Berry's incorporation of experimental exercise styles such as martial arts and boxing have also merged into her professional life. The actress underwent intensive training leading up to the production of her upcoming directorial debut, Bruised, set to hit Netflix later this year.

"I thought I worked hard training for the John Wick movie, but this took it to a whole other level, because I had to learn five martial arts disciplines, two of which I had some knowledge of, but three of them were just totally foreign to me," Berry explains. "I spent about two years before I shot the movie just learning the martial art forms, and it was grueling."

Elaborating, she shares the toll the training took on her body. "I've never worked in such a concentrated way with something, ever, and I'm not 25 anymore, so it required a kind of dedication and focus and an attention to my diet like I never had before," she says. "I trained, some days, five hours a day. It took a toll, but I was determined to do it. It probably was one of the hardest things I've ever done."

Fitness goes further than just exercise and training for Berry, however. Stuck at home during the global pandemic, the actress turned to mental-wellness practices, such as meditation, with her two children, Nahla Aubry, almost 13, and Maceo Martinez, 7, joining in.

"Especially because we've been in COVID, meditation has become a big part of my day-to-day," she says. "We've had to find solutions to our stress levels. Many of us who have children have become pseudo-schoolteachers. We're trying to juggle working at home, but also managing our children's arduous process and stressful process that they're going through."

Sharing more, she says, "I love Self-Care Sundays, and finding time to read or meditate, do yoga, things that you can easily do at home. Finding time to destress has been very important for me, because a few times I've had to stay calm and be positive for my children when they're falling apart. It's been a year of this lockdown, and they don't see their friends, they don't really leave the backyard. It's been stressful for all of us. So I've got my kids into yoga. They're meditating."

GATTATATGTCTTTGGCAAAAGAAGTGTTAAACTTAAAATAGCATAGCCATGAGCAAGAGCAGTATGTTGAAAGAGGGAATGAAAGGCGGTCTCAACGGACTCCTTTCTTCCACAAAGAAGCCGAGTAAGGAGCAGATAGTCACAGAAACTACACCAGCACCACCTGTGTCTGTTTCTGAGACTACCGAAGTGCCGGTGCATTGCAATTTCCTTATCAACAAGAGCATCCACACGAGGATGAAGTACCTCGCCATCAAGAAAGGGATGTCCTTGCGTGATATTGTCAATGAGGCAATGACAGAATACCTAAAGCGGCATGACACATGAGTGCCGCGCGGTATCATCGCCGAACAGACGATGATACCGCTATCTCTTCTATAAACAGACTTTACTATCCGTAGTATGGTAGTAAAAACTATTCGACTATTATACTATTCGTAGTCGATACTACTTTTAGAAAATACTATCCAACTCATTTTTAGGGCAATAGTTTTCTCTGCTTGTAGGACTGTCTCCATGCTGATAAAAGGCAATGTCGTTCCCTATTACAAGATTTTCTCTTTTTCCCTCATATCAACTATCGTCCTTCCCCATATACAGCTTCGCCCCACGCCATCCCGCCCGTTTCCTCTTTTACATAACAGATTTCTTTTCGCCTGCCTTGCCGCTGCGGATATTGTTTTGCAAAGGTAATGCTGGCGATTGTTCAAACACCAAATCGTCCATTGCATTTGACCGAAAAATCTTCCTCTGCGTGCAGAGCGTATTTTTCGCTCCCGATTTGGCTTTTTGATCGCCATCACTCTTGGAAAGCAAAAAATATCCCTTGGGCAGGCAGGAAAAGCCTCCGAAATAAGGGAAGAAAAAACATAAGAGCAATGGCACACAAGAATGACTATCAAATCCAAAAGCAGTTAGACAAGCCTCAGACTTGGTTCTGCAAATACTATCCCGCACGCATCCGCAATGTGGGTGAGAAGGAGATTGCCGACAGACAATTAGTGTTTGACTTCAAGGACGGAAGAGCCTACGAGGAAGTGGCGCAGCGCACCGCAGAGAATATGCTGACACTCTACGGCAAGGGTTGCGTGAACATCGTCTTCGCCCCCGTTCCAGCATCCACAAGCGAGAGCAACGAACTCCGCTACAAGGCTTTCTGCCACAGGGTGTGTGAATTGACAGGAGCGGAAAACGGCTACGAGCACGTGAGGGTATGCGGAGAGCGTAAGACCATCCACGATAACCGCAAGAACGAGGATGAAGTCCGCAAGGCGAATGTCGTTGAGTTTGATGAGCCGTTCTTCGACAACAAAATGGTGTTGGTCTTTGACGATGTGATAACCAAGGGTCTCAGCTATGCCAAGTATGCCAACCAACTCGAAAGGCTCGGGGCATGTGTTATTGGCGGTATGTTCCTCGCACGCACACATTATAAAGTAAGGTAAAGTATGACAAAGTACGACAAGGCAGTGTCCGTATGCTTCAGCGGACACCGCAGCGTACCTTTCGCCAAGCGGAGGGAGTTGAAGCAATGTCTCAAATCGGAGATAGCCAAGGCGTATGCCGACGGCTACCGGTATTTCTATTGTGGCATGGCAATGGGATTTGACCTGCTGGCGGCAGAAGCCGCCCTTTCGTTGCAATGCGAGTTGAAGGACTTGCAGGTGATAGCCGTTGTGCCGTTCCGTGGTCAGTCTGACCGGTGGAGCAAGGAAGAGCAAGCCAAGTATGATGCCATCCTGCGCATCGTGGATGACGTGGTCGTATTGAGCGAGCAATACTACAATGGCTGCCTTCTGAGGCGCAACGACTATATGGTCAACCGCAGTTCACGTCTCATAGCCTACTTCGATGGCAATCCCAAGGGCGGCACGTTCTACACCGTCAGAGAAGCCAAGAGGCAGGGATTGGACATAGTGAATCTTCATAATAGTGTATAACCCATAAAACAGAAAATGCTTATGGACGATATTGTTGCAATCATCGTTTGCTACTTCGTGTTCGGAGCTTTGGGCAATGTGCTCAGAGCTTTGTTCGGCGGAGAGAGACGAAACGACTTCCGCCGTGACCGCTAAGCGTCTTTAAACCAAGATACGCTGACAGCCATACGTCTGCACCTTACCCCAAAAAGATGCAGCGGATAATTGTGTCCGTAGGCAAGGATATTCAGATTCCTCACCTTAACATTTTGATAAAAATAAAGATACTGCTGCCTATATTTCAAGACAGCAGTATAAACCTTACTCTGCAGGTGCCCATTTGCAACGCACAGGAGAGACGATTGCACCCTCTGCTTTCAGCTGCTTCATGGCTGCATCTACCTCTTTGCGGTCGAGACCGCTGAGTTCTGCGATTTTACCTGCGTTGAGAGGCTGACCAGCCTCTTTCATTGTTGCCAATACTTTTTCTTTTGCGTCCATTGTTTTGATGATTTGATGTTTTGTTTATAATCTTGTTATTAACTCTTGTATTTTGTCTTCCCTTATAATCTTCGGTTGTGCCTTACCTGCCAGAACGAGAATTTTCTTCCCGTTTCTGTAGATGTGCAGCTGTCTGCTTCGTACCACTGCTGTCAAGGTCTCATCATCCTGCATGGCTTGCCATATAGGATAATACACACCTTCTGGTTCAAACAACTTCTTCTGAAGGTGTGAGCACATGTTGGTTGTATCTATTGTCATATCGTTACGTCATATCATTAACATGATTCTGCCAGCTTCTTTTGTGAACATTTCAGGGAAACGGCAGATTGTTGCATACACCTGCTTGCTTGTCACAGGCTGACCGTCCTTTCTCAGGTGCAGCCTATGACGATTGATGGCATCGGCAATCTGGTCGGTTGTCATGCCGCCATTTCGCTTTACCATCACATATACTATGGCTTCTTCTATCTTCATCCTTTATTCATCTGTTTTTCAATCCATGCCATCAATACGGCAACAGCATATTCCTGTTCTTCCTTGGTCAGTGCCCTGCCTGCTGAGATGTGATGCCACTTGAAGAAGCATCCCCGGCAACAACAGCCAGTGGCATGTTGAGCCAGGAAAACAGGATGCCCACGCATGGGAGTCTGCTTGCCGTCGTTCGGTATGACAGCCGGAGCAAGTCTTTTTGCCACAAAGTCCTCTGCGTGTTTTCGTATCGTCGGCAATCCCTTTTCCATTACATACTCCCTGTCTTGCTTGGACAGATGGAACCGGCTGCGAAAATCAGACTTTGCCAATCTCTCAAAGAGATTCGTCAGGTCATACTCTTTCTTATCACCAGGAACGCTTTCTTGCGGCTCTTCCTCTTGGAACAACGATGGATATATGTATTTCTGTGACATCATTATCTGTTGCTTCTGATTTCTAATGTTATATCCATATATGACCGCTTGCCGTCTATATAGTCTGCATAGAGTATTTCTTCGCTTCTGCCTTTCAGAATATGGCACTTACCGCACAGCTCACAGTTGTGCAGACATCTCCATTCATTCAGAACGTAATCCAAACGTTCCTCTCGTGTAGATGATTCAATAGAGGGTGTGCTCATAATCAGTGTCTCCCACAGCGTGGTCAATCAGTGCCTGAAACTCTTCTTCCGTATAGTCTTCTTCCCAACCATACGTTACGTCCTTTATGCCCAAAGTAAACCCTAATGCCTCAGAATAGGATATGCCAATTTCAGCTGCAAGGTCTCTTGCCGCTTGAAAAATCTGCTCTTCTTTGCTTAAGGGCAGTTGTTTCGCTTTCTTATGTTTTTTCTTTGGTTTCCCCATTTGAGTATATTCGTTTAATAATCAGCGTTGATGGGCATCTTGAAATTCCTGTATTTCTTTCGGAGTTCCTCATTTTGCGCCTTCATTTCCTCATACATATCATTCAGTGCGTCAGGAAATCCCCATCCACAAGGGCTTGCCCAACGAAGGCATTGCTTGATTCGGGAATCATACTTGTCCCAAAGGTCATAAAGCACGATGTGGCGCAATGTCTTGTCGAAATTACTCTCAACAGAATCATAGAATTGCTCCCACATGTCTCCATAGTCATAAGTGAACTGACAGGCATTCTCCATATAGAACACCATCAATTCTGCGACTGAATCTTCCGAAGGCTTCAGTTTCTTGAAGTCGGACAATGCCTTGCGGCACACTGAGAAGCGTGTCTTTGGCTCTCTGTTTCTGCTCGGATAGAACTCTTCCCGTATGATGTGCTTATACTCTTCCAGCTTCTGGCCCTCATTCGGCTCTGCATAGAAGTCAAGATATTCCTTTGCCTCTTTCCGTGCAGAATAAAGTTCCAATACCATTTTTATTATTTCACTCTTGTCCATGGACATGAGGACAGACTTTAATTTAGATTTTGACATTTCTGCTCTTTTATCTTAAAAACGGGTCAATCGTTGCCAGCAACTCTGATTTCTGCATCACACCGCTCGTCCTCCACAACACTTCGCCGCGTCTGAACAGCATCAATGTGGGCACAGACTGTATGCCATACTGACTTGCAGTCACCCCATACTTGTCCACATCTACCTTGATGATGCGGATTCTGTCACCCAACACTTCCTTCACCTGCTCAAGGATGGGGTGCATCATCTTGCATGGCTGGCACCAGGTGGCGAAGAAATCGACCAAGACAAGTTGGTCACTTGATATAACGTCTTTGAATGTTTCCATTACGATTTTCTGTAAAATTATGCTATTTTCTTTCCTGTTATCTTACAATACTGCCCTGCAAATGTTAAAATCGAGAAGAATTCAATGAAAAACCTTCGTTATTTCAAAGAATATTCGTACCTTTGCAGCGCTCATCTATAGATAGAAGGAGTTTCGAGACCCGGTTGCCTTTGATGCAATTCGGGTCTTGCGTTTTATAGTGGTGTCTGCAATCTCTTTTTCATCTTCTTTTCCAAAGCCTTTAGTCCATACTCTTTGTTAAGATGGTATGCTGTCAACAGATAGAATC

Turns out her son has really taken to the downward-dog discipline. "My son, believe it or not, [enjoys yoga] more than my daughter. He's seven, and she's 13," laughs Berry. "She's kind of too cool for school for a lot of things, but she does it. He runs to do it, while she walks."

Berry's calm and cool demeanor is showcased best via her official Instagram account, which fans flock to not just for fitness tips but also glimpses into the star's life—as a woman, as a mother, as a friend, and a person unafraid to be comfortable in her own skin. Berry credits social media for allowing herself to be more vulnerable online with fans, as it's a way for her to control the narrative surrounding her life and career.

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"[Being on Instagram] has been really liberating. For so many years, I felt that before I was really a part of social media, many times media outlets would write articles, and they kept spinning the same story," she says. "And they were telling the story about me that they either wanted to tell for their publication or just their limited view of who I was. Now with social media, I can control what people know about me and how I present it. One of the benefits of aging—there are many—but one of them is you just start to not give a fuck anymore. Excuse my French. But you just start to not give a fuck!"

It's those four words that have given the actress her power. "I'm just going to be me, and there's power in that," continues Berry. "You realize that when you do that, people kind of just love you more for it. They want to see that you're as real as they are. They want to see that you love a good cocktail and that you love a good laugh, and you can put on a sexy dress and feel yourself, and you can take part in silly Internet challenges, and you can read cool books. You're trying to help yourself and grow. I think it just connects me more to everybody, and that's been beautiful."